Before My Time is about the ancestry and extended family of my four grandparents: John Samuel Krentz (Indiana/North Dakota), Margreta Tjode Hedwig (Gertie) Buss (North Dakota), Rosmer Pettis Kerr (Pennsylvania/Michigan), and Evelyn Elvina Hauer (Michigan), and other topics in genealogy and family history.

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Saturday, December 06, 2014

Notes from The White County Democrat, 1918

          January 18, 1918                                                February 1, 1918        

4 January:

     Miss Gertrude Ward, who is working in Monticello, spent last week with her sister, Mrs. Loren Davis, of this place.

11 January:

     [Draft classifications: Joseph Raymond Ward 262-2; William Carl Brandt 411-4.]

25 January:

     Sitka: Loren Davis and wife took supper with Mr. and Mrs. Alvis Hutton Tuesday.

     Miss Gertrude Ward visited last week with home folks.

     Ray Ward has been confined to his home since Friday and is quite seriously sick.

     Mrs. Ollie Beech of Flint, Mich., who was called here on account of the death of her mother, Mrs. Jennie Hornbeck, will remain for an indefinite visit with her sister, Mrs. Clara Ward.

     [Grade averages for the first four months of school:  Frances Krintz, senior, is  fourth in her class with 93.6. Eighth grader George Krintz scored 89 on his exams, third in his class. Marjorie Krintz was third in the seventh grade class with 87.]



CARD OF THANKS
     We desire to thank our friends and neighbors for the kindness and sympathy shown to us in our bereavement.
William T. Hornbeck and children,
Earl Hornbeck, Bessie E. Hornbeck,
and Clara Ward

1 February:

     [White county wants to take advantage of a government offer for a Home Demonstration Agent. It will cost $100, $8-10 from Honey Creek township, which is 10¢ per homemaker.]

1 March:

     Misses Lila and Gertrude Ward spent Sunday with their sister, Mrs. Loren Davis.

     [A new Krintz, William, is on the high school basketball team. He's doing well.
     Grade averages for the fifth month of school: William Krintz is at the top of the junior class with 92.4. Senior Frances Krintz is third in her class with 94.5.]

8 March:

     Loren Davis, who has been employed as janitor at the schoolhouse, moved Wednesday to his father's farm, north of Sitka. His brother Lloyd, who occupied the farm, goes to Remington to enter business there.

15 March:

      [Leslie Paschen won a state essay contest.]

22 March:

     Sitka: Mr. and Mrs. Lorn Davis are the proud parents of a baby girl born Monday.


29 March:

The White County Democrat, March 29, 1918
12 April:

     Sitka: Lon Davis [sic], wife and daughter, Velma Janette, visited with Mr. and Mrs. Alvus Hutton Sunday.

     The Ladies Social Guild will meet at the home of Mrs. W.P. Cooper on Thursday afternoon April 18th. Mrs. Cooper will be assisted in entertaining by Mrs. G. A. Krintz and Mrs. Bert Snyder. A cordial invitation is extended  to all.

     [Last Sunday a meeting was held in the Presbyterian church in Buffalo in honor of boys in the service. Twenty-one were honored including Lewis Ward in Mt. Clemens, Mich.]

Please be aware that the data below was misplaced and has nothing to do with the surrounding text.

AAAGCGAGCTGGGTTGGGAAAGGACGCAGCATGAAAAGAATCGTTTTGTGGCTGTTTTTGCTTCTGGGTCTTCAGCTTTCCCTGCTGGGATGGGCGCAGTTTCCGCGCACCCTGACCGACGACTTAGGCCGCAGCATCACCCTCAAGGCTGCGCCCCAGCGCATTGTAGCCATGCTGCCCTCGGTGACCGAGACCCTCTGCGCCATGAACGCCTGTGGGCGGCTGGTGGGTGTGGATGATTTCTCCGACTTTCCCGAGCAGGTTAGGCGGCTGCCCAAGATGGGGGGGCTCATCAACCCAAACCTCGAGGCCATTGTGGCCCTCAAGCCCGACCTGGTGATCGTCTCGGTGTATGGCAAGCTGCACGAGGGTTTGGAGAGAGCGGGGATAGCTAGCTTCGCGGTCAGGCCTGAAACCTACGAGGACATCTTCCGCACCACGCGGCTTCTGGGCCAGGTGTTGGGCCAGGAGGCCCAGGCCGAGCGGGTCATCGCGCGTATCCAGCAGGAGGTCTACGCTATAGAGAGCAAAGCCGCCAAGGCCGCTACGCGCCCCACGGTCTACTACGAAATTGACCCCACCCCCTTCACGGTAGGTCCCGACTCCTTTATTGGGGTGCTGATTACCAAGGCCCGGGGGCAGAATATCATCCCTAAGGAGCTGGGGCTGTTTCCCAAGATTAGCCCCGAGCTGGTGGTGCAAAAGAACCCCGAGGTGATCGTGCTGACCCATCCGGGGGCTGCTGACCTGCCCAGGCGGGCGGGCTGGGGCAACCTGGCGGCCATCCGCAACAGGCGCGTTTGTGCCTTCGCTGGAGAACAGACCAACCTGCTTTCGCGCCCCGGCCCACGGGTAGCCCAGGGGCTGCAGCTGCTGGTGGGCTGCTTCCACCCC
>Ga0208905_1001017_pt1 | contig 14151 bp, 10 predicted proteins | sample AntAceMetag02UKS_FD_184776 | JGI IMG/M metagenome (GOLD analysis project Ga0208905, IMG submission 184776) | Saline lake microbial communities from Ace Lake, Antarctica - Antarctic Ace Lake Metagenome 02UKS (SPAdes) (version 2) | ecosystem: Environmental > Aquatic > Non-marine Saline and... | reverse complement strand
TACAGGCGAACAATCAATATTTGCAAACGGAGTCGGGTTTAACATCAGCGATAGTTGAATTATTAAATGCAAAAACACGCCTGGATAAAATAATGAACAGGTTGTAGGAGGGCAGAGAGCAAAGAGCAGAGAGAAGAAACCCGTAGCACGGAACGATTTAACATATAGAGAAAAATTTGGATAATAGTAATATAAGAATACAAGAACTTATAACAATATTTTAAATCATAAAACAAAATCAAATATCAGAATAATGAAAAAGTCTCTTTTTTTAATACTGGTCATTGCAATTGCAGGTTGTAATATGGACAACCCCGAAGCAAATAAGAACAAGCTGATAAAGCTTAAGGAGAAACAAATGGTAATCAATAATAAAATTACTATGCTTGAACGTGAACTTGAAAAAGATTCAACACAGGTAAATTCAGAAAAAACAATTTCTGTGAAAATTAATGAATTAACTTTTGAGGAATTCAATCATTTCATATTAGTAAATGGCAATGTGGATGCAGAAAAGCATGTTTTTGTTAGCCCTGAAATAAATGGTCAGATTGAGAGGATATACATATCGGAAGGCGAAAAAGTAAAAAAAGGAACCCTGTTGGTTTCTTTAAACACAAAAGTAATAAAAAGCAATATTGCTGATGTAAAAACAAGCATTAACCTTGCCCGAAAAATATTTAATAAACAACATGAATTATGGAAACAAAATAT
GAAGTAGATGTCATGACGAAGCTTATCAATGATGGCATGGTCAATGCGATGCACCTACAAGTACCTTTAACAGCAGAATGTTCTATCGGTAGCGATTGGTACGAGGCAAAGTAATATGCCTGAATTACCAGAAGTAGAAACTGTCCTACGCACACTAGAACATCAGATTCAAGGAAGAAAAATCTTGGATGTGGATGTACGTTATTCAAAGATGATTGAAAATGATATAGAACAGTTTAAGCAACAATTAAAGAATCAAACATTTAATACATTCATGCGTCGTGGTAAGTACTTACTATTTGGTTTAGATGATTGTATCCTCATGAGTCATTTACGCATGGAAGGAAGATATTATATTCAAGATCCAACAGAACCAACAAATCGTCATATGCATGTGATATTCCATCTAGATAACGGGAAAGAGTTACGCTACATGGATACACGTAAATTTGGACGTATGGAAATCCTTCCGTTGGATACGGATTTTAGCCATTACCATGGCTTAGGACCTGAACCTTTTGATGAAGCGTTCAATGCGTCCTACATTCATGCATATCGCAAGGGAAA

Misses Gertrude Ward, Muriel Walther, and Jennie Davis spent Sunday with the Harrison girls.

     [Frances E. Krintz will graduate with four others. Her seventh month average is 95.6.]

3 May:

     Sitka: Gertrude Ward is spending this week with home folks.

     Mrs. Leanord [sic] Camp of Logansport visited last week at the home of her parents Mr. and Mrs. Gus Krintz.

May 17, 1918                                                      May 31, 1918     

24 May:

     Sitka: Miss Lila Ward went to Reynolds this week for an indefinite stay with her aunt.

     Rinehart Krintz went to Gary Sunday evening to take up a position in the steel mills.

31 May:

     Mrs. E. M. Kuonen and children of Ambia were guests last week of the former's parents, Mr. and Mrs. August Krinning.

     Floyd Adams of Gary was here Friday evening until Sunday. He was taken in the draft on Monday of this week and came beforehand for another visit with his parents.

7 June:

     The Sitka church dedicated a service flag Sunday night in honor of the three boys who have gone to the colors from this church. They were Lewis Ward, Ira Criswell and John Rector.
 
     Misses Anna Blunk and Frances Krintz left Tuesday for Greencastle where they will enter DePauw university for the summer course.

14 June:

     Rinehart Krintz was home from Gary Sunday.

28 June:

     Miss Gertrude Ward, who has been working at Geo. Lowe's the past year, is home for an indefinite stay.

12 July:

     Sitka: Miss Jennie Davis is working for Mrs. Fred Criswell of west of Monticello.

     A new daughter has arrived at the home of Mr. and Mrs. Fred Criswell of near Monticello. Mrs. Criswell was formerly Miss Viola Ward.

 The White County Democrat, July 12, 1918

19 July:

     Sitka: Mr. and Mrs. Ray Ward and Mr. and Mrs. Joe Conger called on Fred Criswell and family Sunday.

     Lila Ward, who has been at Reynolds the past month, is home for an indefinite stay.

     Edison Smith, who is in the navy, stationed at Long Island, was home on a furlough last week and spent a part of it at the home of Jewell Ward.

     Sitka: Mr. and Mrs. Marrel Sluyter visited Sunday with Lorn Davis and family.

     Louis W. Krintz of Smithson is registered. Class 1, no. 29. [As of July 19, he is up first to be called.]

26 July:

     Sitka: Miss Lila Ward is assisting her sister, Mrs. Fred Criswell, with her housework this week.

     Chalmers RFD 1: Mrs. Arthur Roby visited with Mrs. Guss Martin Tuesday.

     [Miss Frances Krintz will be teaching at the Spinn school in the fall.]

9 August:

     Henry Brandt, a farmer of Union township, has filed his declaration of intention of becoming an American citizen. He was born April 20, 1861, and came to the United States October 16, 1874.

23 August: